10. 10.
    Goodman-Gruen D, Barret-Connor E (1996) Sex differences in measures of body fat and body fat distribution in the elderly. Am J Epidemiol 143:898–906.PubMedGoogle Scholar
  11. 11.
    Instituto Nacional de Salud Pública de México. Encuesta Nacional de Salud y Nutrición - ENSANUT 2006. Web. http://www.insp.mx/ensanut/. Accessed 25 October 2009
  12. 12.
    Palma O, Shamah Levy T, Franco A, Olaiz G, Méndez-Ramírez I (2006) Metodología. En: Encuesta Nacional de Salud y Nutrición (ENSANUT-2006). México: Instituto Nacional de Salud Pública. pp 19–33.Google Scholar
  13. 13.
    Garrow JS, Webster J (1985) Quetelet’s index (W/H2) as a measure of fatness. Int J Obes 9:147–153.PubMedGoogle Scholar
  14. 14.
    Douketis JD, Paradis G, Keller H, Martineau C (2005) Canadian guidelines for body weight classification in adults: application in clinical practice to screen for overweight and obesity and to assess disease risk. CMAJ 172(8):995–998.PubMedCrossRefGoogle Scholar
  15. 15.
    Reyes-Morales H, Vladislavovna Doubova S, García-González JJ, Espinosa-Aguilar A, Jiménez-Uribe R, Peña-Valdovinos A, Mendoza-Núñez A (2009) Guideline for integrated geriatric assessment. Rev Med Inst Mex Seg Soc 47(3):291–306Google Scholar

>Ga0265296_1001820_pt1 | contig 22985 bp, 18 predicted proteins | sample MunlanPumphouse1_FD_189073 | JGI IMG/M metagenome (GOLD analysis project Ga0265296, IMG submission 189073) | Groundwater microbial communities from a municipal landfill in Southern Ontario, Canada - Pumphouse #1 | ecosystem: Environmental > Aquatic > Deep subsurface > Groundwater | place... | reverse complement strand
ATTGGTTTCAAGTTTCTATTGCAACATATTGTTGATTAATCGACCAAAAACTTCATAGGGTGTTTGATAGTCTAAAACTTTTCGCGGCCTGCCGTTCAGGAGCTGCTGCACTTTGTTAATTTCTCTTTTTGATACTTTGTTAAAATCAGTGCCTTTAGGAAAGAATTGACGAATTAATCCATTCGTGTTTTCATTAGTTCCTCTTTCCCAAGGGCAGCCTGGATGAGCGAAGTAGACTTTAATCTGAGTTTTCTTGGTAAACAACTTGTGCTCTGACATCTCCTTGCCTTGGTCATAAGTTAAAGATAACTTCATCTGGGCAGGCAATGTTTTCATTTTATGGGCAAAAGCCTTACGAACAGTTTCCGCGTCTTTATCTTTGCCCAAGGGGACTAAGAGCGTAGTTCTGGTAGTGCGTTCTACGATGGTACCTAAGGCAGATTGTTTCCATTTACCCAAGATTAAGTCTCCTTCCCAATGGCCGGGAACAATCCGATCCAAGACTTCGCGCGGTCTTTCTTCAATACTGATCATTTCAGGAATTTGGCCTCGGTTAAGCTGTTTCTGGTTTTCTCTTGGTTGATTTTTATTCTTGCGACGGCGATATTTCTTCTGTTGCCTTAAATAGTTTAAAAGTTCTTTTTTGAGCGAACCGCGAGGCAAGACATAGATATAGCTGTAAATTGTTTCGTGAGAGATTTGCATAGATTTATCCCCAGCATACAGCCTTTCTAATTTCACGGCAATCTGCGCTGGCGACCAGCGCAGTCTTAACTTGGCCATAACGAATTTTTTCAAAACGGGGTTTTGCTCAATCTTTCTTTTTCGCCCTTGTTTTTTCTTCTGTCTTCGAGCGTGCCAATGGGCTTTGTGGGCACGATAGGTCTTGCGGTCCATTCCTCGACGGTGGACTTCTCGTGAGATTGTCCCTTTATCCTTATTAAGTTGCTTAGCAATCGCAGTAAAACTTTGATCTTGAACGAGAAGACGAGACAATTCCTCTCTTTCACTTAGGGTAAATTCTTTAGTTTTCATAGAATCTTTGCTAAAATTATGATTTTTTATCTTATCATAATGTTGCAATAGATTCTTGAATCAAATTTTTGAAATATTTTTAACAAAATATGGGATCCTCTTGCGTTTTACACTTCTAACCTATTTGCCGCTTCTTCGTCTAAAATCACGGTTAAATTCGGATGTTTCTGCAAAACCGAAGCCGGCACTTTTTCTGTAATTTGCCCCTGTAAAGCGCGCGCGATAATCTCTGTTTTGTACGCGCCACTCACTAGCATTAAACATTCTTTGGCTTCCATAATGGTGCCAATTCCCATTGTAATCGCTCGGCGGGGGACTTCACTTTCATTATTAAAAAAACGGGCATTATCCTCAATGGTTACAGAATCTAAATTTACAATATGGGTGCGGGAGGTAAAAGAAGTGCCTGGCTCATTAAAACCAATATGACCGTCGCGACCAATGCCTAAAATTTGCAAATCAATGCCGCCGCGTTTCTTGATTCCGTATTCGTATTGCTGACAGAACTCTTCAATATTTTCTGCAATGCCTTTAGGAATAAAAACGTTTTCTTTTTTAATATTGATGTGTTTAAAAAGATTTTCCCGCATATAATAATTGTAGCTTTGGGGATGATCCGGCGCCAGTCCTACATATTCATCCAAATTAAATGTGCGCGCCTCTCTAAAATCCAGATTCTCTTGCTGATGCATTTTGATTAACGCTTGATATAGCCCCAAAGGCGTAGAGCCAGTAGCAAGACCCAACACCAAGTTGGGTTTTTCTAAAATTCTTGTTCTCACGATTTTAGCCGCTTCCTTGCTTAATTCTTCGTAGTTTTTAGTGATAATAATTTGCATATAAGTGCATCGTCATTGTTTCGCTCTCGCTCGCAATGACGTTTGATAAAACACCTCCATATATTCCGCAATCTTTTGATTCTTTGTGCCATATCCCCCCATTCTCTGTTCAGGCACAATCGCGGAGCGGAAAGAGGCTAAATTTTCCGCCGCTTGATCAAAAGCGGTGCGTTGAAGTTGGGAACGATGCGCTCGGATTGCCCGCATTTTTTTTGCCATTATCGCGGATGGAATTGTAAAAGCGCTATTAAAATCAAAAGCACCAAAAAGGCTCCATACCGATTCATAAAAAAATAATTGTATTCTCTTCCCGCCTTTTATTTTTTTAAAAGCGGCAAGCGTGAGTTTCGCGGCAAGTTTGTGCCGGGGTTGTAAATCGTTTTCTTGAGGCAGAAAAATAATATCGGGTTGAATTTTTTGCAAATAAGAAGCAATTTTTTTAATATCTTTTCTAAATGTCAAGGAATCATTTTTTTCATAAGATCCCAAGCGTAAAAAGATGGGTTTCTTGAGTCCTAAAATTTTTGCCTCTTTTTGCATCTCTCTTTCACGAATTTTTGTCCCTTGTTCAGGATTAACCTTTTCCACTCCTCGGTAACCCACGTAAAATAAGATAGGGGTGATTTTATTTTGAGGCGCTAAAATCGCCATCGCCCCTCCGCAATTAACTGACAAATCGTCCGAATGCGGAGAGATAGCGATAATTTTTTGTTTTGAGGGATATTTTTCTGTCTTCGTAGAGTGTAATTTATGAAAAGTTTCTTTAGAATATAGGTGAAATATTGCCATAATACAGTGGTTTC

16. 16.
    International Diabetes Federation (2006) The IDF consensus worldwide definition of the metabolic syndrome. Web. http://www.idf.org/webdata/docs/MetS_def_update2006.pdf. Accessed 22 October 2009.
  17. 17.
    Castillo-Martínez L, García-Peña C, Juárez-Cedillo T, Rosas-Carrasco Ó, Rabay-Gánem C, Sánchez-García S (2010) Anthropometric measurements and nutritional status in the healthy elderly population. In: Preedy VR (ed) Handbook of Anthropometry: Physical Measures of Human Form in Health and Disease. New York: Springer Publishing Company, Inc. (In press).Google Scholar
  18. 18.
    Janssen I, Katzmarzyk PT, Ross R (2002) Body Mass Index, Waist Circumference, and Health Risk: Evidence in Support of Current National Institutes of Health Guidelines. Arch Intern Med 162:2074–2079.PubMedCrossRefGoogle Scholar
  19. 19.